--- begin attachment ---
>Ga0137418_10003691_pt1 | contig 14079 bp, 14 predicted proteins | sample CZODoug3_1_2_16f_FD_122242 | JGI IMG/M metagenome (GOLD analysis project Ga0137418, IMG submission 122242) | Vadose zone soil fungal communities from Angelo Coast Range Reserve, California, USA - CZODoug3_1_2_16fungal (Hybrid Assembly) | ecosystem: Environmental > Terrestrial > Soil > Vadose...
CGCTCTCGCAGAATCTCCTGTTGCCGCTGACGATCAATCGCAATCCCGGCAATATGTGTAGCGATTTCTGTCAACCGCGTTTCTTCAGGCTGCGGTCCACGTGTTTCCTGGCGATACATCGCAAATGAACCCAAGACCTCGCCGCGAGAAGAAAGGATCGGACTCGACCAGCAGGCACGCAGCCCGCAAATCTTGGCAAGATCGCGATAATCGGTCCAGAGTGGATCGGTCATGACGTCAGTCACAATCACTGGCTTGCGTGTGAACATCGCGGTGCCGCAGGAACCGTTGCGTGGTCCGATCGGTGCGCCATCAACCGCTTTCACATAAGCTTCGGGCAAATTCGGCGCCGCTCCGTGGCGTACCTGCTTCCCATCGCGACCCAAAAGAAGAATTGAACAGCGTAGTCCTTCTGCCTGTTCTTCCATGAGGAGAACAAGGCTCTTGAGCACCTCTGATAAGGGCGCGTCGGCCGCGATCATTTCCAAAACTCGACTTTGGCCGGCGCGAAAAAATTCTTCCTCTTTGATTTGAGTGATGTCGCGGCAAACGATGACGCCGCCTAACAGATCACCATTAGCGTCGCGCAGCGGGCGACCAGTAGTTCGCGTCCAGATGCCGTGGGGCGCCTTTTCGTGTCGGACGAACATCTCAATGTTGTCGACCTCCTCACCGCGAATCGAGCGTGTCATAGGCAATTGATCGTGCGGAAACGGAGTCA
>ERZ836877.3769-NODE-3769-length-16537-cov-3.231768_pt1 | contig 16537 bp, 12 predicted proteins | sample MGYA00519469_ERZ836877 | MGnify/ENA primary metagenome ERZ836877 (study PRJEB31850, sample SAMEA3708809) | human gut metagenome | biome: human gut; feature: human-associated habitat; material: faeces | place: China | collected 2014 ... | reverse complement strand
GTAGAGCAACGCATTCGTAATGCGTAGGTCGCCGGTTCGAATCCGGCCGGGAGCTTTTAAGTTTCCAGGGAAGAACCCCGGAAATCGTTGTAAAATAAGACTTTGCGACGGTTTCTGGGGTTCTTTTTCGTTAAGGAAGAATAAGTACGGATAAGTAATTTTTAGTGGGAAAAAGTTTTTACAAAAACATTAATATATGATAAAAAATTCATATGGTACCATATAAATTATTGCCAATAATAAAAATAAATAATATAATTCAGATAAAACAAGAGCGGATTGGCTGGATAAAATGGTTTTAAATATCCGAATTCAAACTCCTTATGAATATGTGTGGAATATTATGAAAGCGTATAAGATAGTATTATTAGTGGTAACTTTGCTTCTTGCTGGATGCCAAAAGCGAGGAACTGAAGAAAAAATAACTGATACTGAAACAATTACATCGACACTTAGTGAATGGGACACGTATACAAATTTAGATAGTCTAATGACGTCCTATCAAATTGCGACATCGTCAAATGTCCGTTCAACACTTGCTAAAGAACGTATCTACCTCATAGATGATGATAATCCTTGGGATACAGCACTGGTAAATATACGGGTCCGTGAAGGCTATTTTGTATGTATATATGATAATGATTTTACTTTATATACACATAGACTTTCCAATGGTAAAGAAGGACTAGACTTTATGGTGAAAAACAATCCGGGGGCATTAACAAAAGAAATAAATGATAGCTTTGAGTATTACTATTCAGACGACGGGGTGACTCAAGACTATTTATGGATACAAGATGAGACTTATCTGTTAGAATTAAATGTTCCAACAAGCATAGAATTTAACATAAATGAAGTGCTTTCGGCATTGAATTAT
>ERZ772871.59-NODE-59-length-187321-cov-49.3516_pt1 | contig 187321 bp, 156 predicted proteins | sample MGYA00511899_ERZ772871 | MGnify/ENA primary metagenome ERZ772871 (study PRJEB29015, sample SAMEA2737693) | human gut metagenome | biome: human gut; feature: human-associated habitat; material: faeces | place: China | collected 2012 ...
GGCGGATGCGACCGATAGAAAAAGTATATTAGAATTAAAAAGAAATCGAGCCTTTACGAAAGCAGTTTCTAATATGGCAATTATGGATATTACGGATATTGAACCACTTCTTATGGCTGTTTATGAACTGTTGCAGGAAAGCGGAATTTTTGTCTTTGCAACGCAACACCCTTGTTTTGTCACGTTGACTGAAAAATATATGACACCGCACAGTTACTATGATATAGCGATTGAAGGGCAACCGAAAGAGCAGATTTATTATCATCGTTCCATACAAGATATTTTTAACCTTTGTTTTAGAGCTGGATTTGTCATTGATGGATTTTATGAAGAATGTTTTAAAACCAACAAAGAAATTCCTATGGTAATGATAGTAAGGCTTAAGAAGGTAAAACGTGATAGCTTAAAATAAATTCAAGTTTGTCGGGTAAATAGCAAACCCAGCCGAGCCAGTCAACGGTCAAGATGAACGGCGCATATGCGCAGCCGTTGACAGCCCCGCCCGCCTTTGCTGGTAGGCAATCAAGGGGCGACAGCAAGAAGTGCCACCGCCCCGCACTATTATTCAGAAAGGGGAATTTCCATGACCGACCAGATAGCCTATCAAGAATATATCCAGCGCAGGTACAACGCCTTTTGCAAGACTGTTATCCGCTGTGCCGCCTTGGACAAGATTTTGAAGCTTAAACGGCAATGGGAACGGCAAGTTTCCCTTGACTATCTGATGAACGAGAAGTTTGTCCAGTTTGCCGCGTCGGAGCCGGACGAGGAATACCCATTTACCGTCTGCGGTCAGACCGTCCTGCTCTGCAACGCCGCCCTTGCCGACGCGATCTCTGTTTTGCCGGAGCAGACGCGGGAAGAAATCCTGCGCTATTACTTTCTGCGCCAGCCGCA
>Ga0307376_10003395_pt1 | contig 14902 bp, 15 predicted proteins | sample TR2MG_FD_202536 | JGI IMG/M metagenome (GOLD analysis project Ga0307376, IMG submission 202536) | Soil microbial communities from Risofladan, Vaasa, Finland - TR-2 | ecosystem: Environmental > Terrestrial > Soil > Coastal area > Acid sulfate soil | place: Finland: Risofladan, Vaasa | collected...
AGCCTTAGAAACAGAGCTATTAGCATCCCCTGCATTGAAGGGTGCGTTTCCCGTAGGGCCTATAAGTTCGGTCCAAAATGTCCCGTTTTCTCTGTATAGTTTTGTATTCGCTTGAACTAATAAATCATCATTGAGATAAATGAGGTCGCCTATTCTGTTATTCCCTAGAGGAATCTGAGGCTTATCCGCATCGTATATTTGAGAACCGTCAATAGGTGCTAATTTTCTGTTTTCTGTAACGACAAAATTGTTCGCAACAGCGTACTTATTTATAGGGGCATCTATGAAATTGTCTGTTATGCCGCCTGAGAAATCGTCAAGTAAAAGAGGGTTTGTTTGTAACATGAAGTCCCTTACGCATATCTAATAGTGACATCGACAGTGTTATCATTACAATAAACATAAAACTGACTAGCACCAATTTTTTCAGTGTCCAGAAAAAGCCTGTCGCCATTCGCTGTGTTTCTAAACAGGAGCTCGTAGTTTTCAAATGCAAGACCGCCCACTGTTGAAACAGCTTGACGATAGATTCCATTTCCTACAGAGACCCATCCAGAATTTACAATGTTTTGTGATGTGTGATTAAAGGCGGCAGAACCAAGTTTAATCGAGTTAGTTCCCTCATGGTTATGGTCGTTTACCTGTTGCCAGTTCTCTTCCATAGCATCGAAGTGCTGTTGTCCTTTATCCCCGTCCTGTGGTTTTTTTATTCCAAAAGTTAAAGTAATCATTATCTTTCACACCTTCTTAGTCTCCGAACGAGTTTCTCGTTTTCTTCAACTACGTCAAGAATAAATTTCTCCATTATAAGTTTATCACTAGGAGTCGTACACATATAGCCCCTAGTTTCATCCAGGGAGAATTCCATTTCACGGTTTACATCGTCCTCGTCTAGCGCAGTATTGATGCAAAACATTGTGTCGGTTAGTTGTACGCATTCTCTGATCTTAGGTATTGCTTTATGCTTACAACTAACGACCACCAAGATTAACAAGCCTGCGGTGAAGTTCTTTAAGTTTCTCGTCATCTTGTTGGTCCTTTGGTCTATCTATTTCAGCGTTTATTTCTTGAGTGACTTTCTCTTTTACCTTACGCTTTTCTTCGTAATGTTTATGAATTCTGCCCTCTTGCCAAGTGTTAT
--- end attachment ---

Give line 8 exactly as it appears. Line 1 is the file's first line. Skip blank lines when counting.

AGCCTTAGAAACAGAGCTATTAGCATCCCCTGCATTGAAGGGTGCGTTTCCCGTAGGGCCTATAAGTTCGGTCCAAAATGTCCCGTTTTCTCTGTATAGTTTTGTATTCGCTTGAACTAATAAATCATCATTGAGATAAATGAGGTCGCCTATTCTGTTATTCCCTAGAGGAATCTGAGGCTTATCCGCATCGTATATTTGAGAACCGTCAATAGGTGCTAATTTTCTGTTTTCTGTAACGACAAAATTGTTCGCAACAGCGTACTTATTTATAGGGGCATCTATGAAATTGTCTGTTATGCCGCCTGAGAAATCGTCAAGTAAAAGAGGGTTTGTTTGTAACATGAAGTCCCTTACGCATATCTAATAGTGACATCGACAGTGTTATCATTACAATAAACATAAAACTGACTAGCACCAATTTTTTCAGTGTCCAGAAAAAGCCTGTCGCCATTCGCTGTGTTTCTAAACAGGAGCTCGTAGTTTTCAAATGCAAGACCGCCCACTGTTGAAACAGCTTGACGATAGATTCCATTTCCTACAGAGACCCATCCAGAATTTACAATGTTTTGTGATGTGTGATTAAAGGCGGCAGAACCAAGTTTAATCGAGTTAGTTCCCTCATGGTTATGGTCGTTTACCTGTTGCCAGTTCTCTTCCATAGCATCGAAGTGCTGTTGTCCTTTATCCCCGTCCTGTGGTTTTTTTATTCCAAAAGTTAAAGTAATCATTATCTTTCACACCTTCTTAGTCTCCGAACGAGTTTCTCGTTTTCTTCAACTACGTCAAGAATAAATTTCTCCATTATAAGTTTATCACTAGGAGTCGTACACATATAGCCCCTAGTTTCATCCAGGGAGAATTCCATTTCACGGTTTACATCGTCCTCGTCTAGCGCAGTATTGATGCAAAACATTGTGTCGGTTAGTTGTACGCATTCTCTGATCTTAGGTATTGCTTTATGCTTACAACTAACGACCACCAAGATTAACAAGCCTGCGGTGAAGTTCTTTAAGTTTCTCGTCATCTTGTTGGTCCTTTGGTCTATCTATTTCAGCGTTTATTTCTTGAGTGACTTTCTCTTTTACCTTACGCTTTTCTTCGTAATGTTTATGAATTCTGCCCTCTTGCCAAGTGTTAT